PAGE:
I have been accused by my family of practicing medicine without a license, and in general offering homemade remedies, ideas, axioms that defy the laws of nature even though I relentlessly ascribe them to the field of science.
“Don’t go out in the rain. When you get wet you’ll become a lightning rod.” My 7-year-old nephew was shocked to hear this. He stood on the verge of embarking on a puddle-jumping experience. His eyes instantly expanded to the size of doorknobs, and he gulped audibly before slipping out the door.
And it doesn’t matter if the transgression would not logically or scientifically lead to such a consequence, such as getting gangrene from sitting on dirty toilets. No matter the situation, the consequence is the worst-case scenario if the prospective offender doesn’t listen. It’s my duty to let them know just where errant behavior can lead them.
One of my children has always had a thing for tucking candy and other goodies away in her dresser drawers. It is very frustrating to keep finding these hoarded stashes. Sometimes I see the empty wrappers as evidence that she has been slowly working through her private candy store. Particularly revealing were the 20-plus fireballs I found in the sock drawer. Where did they all come from? The child informed me that she doesn’t like fireballs, but wanted her fair share of everything the family had, so would ferret away her portions to her private cache. None of my admonitions of ants, or even a rat invasion, has ever altered the hoarding instinct in that little girl.
It was this same little one who made her own evaluation in terms of my warnings. I always insisted that antibiotics be taken to the very last dose. I have a sketchy notion that an incomplete prescription of antibiotics can cause an immunity to that drug, thus limiting what will work on that person when needed. Recently, however, my faith in this adage was diminished. When my husband and I were prescribed the same antibiotic by our separate doctors for similar symptoms, I was prescribed fewer days on the med, as well as fewer per day and at a lower strength. My husband does outweigh me, but even if I took all my prescription, it was half of his. Does that make me susceptible to being immune to that antibiotic. A puzzle…
But back to the daughter and her drugs. I was unaware for two years of her young life that she had not been taking her antibiotics at all during her frequent bouts with strep throat. As she was very young, her prescription was a “delicious” chewable pill. I would call her from her play, give her the tablet, and she would return to what she had been doing. It never occurred to me that she was not actually eating the medicine.
A few years later, when we were moving from that house, we came upon a horrifying sight. Upon lifting up her dresser, we discovered mounds of those delicious cherry antibiotics. She had been shoving them under a small space between the floor and the dresser all of that time. I know I personally witnessed her consuming the pills on occasion. I shudder to think that she may not ever be able to take amoxicillin and its companion medicines. Somehow she managed to elude the inevitable rheumatic fever I had predicted.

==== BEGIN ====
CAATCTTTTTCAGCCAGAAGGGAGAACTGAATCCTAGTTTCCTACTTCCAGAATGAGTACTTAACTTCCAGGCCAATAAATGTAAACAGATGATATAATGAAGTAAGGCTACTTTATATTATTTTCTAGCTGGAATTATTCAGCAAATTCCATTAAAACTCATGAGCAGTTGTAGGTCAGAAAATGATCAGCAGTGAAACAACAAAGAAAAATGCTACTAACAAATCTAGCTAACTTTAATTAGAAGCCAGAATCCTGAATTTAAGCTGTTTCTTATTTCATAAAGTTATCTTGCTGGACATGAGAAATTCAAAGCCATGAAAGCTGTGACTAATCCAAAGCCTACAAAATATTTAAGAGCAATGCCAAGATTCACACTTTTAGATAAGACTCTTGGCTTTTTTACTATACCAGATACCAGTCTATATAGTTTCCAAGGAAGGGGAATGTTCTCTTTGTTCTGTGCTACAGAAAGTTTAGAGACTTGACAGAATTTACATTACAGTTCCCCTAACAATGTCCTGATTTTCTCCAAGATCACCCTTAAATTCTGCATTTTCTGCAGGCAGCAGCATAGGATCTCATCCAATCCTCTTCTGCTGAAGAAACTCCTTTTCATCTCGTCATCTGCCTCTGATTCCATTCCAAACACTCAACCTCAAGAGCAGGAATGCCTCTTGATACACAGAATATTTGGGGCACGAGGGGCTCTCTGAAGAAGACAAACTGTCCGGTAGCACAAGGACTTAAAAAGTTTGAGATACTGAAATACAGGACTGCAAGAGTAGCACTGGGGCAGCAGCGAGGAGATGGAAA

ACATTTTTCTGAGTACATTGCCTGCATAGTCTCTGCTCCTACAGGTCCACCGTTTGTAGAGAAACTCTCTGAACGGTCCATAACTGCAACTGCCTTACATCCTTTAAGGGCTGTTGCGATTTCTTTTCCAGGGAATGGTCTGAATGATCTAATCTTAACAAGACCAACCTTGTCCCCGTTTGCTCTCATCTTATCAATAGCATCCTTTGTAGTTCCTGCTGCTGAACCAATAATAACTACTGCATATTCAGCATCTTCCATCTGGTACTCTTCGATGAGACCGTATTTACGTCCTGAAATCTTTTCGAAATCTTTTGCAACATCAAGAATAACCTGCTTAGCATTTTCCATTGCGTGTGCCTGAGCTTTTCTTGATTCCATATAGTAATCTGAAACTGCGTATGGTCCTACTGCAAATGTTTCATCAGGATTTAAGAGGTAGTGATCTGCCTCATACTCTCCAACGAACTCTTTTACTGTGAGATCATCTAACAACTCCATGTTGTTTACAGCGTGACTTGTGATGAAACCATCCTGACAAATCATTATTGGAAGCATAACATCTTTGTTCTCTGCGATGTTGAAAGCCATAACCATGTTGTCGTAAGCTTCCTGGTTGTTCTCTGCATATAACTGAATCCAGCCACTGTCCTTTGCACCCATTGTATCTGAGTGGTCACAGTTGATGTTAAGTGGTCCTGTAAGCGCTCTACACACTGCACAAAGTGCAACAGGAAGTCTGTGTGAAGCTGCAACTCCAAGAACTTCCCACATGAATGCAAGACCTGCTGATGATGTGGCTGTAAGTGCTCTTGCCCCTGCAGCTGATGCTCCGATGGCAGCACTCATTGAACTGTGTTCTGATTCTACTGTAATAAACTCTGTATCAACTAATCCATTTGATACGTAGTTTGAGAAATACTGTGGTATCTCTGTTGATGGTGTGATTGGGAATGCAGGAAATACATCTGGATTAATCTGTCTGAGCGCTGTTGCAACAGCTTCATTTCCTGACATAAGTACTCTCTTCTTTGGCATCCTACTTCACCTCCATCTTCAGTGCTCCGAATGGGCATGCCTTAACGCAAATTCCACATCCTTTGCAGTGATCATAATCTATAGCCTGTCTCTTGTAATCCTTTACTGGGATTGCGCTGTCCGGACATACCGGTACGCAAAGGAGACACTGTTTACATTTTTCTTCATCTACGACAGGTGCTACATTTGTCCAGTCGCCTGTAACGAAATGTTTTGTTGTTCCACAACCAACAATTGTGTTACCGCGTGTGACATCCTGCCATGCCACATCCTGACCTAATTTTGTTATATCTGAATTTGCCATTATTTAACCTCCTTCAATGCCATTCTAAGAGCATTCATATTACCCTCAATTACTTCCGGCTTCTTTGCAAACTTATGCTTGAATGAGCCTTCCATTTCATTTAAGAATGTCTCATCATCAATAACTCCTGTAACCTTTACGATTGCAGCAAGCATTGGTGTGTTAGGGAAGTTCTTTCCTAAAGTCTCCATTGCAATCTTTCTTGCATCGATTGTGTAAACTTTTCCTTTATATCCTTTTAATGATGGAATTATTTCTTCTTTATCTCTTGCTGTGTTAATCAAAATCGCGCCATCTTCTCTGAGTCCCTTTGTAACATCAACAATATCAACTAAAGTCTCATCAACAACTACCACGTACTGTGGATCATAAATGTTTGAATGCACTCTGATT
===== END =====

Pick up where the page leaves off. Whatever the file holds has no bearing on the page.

I have done my due diligence to keep my kids doing what I think is healthiest. A couple of my children insist on eating their eggs cooked to petrification, in spite of my warnings that there were not any vitamins left if they were overcooked. My oldest has come back to inform me that she was told on good authority—like I am not?—that no nutritional value is lost in cooking eggs beyond the runny yellow stage. What do they know?
My two youngest could never be convinced they would die of pneumonia if they failed to wear wool socks when they were playing in the snow. Likewise, my warnings of eye damage from reading in a reclining position, has never kept any of them from reading in their beds. And not one of my children has ever succumbed to my warnings about more frequent, and better cleaning of their bathrooms. I guess somebody out there told them I must have been exaggerating when I asserted they could get gangrene from dirty toilets.
What’s a mom to do? There is danger lurking out there. I guess my children preferred the fate of being plagued with ants and rats, dying of pneumonia or rheumatic fever, and even getting gangrene, all without benefit of antibiotics when compared to the deeper dread of nauseating pills, scratchy wool socks, runny eggs, not getting their fair share of goodies, or having to clean the bathroom.
As my children are now all grown with children of their own, I have noticed a few things. Only one of them enjoys runny eggs to this day. They do all still read a lot—and all wear glasses! Okay, so do their parents. I might admit to a small genetic factor. Not one of them still will wear any kind of wool clothing. But, victory of victories, all keep sparkling bathrooms!
The funniest thing is that my little girl who would not take her medicine, is now a doctor who admonishes the owners of her patients (who are animals) that their pet must take all of the antibiotic as prescribed. So there.